Judicial Independence

Happy Birthday, Phyllis Schlafly!

Today is the 92nd birthday of Phyllis Schlafly, the godmother of the right-wing movement in America. Schlafly broke onto the national scene with “A Choice Not an Echo,” her 1964 book making the case for Barry Goldwater, and she solidified her leadership with her successful campaign against the Equal Rights Amendment. Decades later, she helped rally right-wing opposition to President Obama, hosting a “How To Take Back America” conference during his first year in office. She’s still hard at work, leading Eagle Forum and publishing her Phyllis Schlafly Report newsletter, whose June issue argued for putting Trump’s wall—“and yes, Mexico will pay”—in this year’s Republican platform. Mission accomplished.

It hasn’t been the happiest year for Schlafly, who has been embroiled in a power struggle with a group of Eagle Forum board members, including her own daughter. She also lost a trademark lawsuit against her nephew, who makes Schlafly beer.

On the other hand, Schlafly was an early and ardent backer of Donald Trump, standing up for him in the primaries against many of her Religious Right allies and Eagle Forum colleagues. At this year’s Republican National Convention, Schlafly hosted a “Life of the Party” event celebrating that the GOP has been officially anti-abortion since 1976; she told attendees that she endorsed Trump after he pledged loyalty to a pro-life platform. Party attendees were given copies of the most recent of her more than two dozen books, “How the Republican Party Became Pro-Life.” It’s a short paperback that feels as if it was thrown together after having Schlafly tell war stories about her GOP platform battles over the years.

Schlafly spends most of the book recounting stories of pro-life activists’ efforts to strengthen and protect anti-abortion language at every Republican convention since 1976. It includes the successful resistance led by Schlafly, Ralph Reed, Bay Buchanan and Gary Bauer to Bob Dole’s efforts to soften the anti-abortion language in 1996. (I was in San Diego with a People For the American Way team covering that convention; Reed was gleeful about demonstrating his power to humiliate Dole, which may well have contributed to his November defeat.)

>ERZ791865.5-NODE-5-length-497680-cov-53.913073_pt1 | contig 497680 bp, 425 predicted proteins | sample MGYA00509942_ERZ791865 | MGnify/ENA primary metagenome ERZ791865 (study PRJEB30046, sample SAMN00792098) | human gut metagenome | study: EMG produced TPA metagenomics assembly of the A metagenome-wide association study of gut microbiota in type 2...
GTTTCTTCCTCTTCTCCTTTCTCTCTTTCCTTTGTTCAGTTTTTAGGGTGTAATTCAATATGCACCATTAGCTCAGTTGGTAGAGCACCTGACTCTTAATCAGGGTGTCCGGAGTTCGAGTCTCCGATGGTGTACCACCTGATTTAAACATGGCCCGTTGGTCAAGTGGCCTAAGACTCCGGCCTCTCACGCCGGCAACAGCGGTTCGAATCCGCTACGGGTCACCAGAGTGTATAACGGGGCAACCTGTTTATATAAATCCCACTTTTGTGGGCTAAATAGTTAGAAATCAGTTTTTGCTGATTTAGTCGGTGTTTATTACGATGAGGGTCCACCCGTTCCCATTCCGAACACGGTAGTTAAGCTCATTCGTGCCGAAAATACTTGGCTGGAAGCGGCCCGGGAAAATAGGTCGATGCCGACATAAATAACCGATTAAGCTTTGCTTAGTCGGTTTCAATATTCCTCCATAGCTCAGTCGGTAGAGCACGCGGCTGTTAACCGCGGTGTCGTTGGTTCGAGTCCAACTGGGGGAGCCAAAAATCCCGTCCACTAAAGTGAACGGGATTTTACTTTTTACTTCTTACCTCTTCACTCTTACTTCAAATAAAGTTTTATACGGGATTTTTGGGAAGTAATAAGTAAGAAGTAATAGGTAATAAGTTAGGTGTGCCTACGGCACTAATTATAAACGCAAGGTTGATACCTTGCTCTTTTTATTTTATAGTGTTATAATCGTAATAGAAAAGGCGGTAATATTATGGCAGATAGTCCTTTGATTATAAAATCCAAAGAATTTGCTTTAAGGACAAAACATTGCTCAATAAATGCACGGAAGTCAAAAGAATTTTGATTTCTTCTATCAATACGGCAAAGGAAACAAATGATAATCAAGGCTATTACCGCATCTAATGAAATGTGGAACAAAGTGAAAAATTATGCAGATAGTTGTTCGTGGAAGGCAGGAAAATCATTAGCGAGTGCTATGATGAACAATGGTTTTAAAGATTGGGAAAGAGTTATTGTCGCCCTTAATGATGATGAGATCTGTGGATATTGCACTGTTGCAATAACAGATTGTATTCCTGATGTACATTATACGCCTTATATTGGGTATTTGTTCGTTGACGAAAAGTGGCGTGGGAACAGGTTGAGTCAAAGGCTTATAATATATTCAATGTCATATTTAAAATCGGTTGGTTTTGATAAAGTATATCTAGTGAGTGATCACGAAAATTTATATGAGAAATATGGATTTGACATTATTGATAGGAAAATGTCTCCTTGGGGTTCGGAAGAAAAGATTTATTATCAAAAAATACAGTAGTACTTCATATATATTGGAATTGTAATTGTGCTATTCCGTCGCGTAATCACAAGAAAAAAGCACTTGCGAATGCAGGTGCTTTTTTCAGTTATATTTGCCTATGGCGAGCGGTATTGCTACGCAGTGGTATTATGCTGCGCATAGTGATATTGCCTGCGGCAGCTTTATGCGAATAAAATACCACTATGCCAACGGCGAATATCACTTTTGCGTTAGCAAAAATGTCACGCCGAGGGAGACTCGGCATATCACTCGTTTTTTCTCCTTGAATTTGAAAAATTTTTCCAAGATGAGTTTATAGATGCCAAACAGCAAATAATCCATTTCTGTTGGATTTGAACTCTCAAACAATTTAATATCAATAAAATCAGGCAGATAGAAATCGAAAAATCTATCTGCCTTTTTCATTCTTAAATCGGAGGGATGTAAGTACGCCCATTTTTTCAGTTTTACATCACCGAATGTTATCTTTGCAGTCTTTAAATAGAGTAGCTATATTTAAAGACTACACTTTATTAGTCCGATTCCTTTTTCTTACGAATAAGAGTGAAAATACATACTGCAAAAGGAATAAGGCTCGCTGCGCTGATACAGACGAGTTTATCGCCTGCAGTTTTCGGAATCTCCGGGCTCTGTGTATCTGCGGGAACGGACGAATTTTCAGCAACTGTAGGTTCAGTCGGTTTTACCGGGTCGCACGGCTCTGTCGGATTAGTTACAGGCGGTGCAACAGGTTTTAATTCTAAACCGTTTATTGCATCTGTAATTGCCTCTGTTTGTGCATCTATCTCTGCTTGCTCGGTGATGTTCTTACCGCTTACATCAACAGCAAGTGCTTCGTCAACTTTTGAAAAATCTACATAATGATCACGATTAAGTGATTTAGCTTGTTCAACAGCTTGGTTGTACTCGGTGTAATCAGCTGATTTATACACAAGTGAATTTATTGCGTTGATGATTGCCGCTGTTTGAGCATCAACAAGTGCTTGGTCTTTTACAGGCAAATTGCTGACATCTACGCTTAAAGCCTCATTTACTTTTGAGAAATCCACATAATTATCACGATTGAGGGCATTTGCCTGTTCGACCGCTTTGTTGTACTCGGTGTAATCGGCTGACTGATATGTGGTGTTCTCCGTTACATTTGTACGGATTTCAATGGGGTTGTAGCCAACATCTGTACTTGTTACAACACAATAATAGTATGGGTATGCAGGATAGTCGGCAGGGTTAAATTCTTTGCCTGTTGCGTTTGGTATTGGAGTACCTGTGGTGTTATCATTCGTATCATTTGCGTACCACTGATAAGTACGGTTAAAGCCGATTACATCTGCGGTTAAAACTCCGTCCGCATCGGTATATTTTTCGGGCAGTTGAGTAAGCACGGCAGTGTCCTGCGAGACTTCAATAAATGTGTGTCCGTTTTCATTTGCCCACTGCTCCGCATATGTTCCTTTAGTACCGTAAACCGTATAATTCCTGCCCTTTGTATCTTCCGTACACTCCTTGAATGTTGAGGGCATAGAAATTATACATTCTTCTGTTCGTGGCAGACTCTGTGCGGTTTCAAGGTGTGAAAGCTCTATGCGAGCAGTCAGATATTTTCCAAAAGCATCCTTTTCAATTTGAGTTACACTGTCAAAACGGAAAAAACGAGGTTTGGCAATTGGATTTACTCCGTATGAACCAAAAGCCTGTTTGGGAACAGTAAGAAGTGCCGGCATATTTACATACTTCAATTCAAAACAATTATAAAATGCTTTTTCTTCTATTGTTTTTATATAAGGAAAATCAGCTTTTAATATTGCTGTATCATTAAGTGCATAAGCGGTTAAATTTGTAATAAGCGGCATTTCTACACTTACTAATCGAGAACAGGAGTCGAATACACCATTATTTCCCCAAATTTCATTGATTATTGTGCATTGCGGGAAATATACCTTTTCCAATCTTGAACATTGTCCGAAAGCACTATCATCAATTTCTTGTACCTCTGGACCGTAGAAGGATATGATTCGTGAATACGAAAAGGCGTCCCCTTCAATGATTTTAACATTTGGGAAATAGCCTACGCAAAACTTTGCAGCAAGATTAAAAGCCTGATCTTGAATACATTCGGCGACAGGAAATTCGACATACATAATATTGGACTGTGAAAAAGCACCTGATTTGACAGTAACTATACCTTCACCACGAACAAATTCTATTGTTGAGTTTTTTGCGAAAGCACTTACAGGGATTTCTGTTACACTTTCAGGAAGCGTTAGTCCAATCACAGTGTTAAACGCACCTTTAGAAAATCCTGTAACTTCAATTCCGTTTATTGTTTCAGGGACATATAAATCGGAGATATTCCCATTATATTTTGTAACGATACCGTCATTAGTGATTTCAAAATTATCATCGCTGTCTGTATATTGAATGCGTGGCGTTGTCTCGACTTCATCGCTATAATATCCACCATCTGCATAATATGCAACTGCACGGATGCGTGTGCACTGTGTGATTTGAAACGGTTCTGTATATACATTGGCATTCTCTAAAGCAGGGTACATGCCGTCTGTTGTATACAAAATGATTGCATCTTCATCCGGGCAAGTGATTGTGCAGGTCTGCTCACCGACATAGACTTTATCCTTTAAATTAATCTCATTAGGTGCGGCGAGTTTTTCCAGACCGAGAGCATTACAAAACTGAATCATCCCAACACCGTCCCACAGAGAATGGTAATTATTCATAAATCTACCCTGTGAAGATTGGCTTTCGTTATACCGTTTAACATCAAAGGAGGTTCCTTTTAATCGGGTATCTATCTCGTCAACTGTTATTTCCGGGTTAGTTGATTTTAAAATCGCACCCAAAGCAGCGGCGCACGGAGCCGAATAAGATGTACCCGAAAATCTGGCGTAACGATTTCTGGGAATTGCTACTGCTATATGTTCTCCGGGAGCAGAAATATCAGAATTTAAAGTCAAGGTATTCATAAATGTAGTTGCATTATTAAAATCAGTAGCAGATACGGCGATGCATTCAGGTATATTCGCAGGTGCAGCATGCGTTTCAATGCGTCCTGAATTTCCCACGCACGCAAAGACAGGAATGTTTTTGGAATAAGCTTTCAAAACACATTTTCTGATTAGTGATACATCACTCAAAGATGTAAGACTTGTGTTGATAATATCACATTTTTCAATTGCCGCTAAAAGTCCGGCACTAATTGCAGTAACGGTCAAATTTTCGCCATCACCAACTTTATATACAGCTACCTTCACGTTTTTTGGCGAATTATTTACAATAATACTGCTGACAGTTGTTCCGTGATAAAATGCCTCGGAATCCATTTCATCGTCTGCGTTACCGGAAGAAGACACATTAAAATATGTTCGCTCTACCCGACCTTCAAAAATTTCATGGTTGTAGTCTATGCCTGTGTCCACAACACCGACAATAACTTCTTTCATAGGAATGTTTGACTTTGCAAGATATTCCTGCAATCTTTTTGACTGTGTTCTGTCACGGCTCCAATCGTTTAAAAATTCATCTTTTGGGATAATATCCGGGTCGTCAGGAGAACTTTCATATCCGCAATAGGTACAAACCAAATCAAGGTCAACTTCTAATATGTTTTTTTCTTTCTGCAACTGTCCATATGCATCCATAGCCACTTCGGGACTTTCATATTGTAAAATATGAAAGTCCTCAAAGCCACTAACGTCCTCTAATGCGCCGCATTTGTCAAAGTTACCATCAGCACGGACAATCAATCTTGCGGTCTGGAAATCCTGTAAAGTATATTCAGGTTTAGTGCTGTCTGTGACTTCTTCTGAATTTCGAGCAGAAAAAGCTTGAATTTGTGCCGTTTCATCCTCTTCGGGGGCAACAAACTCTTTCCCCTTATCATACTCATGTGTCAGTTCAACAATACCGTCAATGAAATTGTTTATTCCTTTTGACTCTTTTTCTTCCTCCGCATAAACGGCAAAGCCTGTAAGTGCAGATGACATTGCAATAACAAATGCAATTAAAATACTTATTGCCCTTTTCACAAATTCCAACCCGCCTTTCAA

After the quick march through convention history, Schlafly moves into a denunciation of “judicial supremacy,” calling on Republicans to repudiate the Supreme Court’s Roe v. Wade decision. She also calls for nullification of 2015’s marriage equality ruling:

When supremacist judges presume to rewrite portions of our law, most especially if it is a law that we have had for millennia such as our law defining marriage, it’s time for the American people to speak up and say “No” just as Abe Lincoln did when supremacist judges ruled that blacks could be considered another man’s “property.” … All Americans must use every tool in the political process to reject judicial supremacy and return to government by “we the people.”

The book includes a short afterword by Kristan Hawkins, presidents of Students for Life, who calls Schlafly “a great American hero” and celebrates that, thanks to Schlafly and “her army,” there is today “no national Republican candidate who dares be anything other than pro-life!” The final 70 pages of the book, more than half its total length, is devoted to an appendix of anti-abortion and anti-marriage-equality references in Republican platforms and resolutions and excerpts from the 2012 platform.